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Primary RAM?

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I recently bought 2 sticks of 1GB ram; which appear to be faster and better than the current sticks I have. (Though these 2 sticks will be added to the current for a total of 4GB.

I want my computer to go as fast as possible (imagine that?), and was wondering if the computer sets up 'primary RAM' for which sticks it uses before another. Or, does the computer just pick random sticks to use?
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Systems don't work the way you are describing.
If the sets are in deed different speeds then the system will only run as fast as the slowest speed memory.
As posted in your other topic some systems don't require the memory to be matching pairs but that does not mean the slower memory will speed up as it will only go as fast as it is designed to go. Therefor the faster memory will slow down to match that speed.
The only way to get faster is to make sure all memory is the same speed and at the fastest that your system can take.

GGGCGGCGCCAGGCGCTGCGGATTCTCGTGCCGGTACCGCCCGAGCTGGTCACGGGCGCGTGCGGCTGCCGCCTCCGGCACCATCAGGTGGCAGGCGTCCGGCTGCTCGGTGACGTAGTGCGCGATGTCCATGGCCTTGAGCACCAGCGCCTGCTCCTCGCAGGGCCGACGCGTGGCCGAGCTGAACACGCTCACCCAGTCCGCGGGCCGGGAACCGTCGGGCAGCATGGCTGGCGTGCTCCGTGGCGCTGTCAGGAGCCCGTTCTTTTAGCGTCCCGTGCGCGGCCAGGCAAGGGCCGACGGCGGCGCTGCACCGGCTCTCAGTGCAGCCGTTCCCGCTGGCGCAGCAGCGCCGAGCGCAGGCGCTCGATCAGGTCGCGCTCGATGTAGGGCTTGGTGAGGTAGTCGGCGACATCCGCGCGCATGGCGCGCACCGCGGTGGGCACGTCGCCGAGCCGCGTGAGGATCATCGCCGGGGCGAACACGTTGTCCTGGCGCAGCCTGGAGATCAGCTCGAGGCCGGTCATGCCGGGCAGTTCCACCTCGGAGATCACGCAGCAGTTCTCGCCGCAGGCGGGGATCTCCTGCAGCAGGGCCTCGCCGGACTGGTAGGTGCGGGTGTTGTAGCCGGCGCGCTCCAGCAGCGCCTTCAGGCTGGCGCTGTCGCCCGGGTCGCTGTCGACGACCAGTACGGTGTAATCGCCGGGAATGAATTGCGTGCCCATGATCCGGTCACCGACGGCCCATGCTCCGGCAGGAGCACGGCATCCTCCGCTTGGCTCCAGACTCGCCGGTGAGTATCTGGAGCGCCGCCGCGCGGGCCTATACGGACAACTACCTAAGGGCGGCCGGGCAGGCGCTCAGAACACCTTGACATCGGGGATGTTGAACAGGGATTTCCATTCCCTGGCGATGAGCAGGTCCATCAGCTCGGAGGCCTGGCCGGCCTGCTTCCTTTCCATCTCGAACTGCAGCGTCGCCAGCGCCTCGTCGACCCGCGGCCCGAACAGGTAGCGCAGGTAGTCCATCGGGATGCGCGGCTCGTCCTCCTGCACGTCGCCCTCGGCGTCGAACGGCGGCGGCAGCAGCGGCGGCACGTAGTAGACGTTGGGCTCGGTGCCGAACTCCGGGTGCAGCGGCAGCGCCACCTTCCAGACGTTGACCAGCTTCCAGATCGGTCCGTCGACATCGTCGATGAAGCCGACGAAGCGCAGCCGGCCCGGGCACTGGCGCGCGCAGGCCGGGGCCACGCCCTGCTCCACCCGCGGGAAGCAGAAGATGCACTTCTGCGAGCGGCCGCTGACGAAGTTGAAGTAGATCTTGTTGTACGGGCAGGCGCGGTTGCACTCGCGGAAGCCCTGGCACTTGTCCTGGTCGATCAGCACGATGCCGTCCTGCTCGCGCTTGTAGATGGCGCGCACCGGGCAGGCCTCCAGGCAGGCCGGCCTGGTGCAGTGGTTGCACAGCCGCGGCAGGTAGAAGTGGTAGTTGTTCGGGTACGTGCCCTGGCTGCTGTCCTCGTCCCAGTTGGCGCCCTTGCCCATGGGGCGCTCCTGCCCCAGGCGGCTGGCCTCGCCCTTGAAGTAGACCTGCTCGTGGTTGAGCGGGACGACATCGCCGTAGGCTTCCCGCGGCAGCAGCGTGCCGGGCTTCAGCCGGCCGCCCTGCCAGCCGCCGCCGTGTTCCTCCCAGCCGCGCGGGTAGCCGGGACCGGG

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Neil Jones

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There is no such thing as "primary RAM".
A computer runs as fast as the slowest thing you put in it.
If you throw it off the top of a cliff it'll be the fastest it'll ever be. Unfortunately it'll be dead within fifteen seconds. :)

Also the concept of throwing more RAM at a machine doesnt necessarily make it faster either. Things tail off.
If you imagine a graph with the x axis (the bottom line) and the y axis (the vertical line) where x is the amount of memory and y is the "performance" of the machine if it were to be a measurable liquid. It is not a straight line. In fact you'll find that performance goes up sharply if you upgrade from 256Mb of memory to 512mb. An upgrade from 512Mb to 1Gb is typically only half as much again, and from 1Gb to 2Gb is half as much again. Above 2Gb in most situations adding more memory means the graph would be a flat horizontal line.

Look at the attachment to this post for a graph similar to this. It's not scientific, it doesn't prove anything and a real graph will is more dependent on the rest of the system as a whole but the point it makes is adding more memory does not always a faster computer make.

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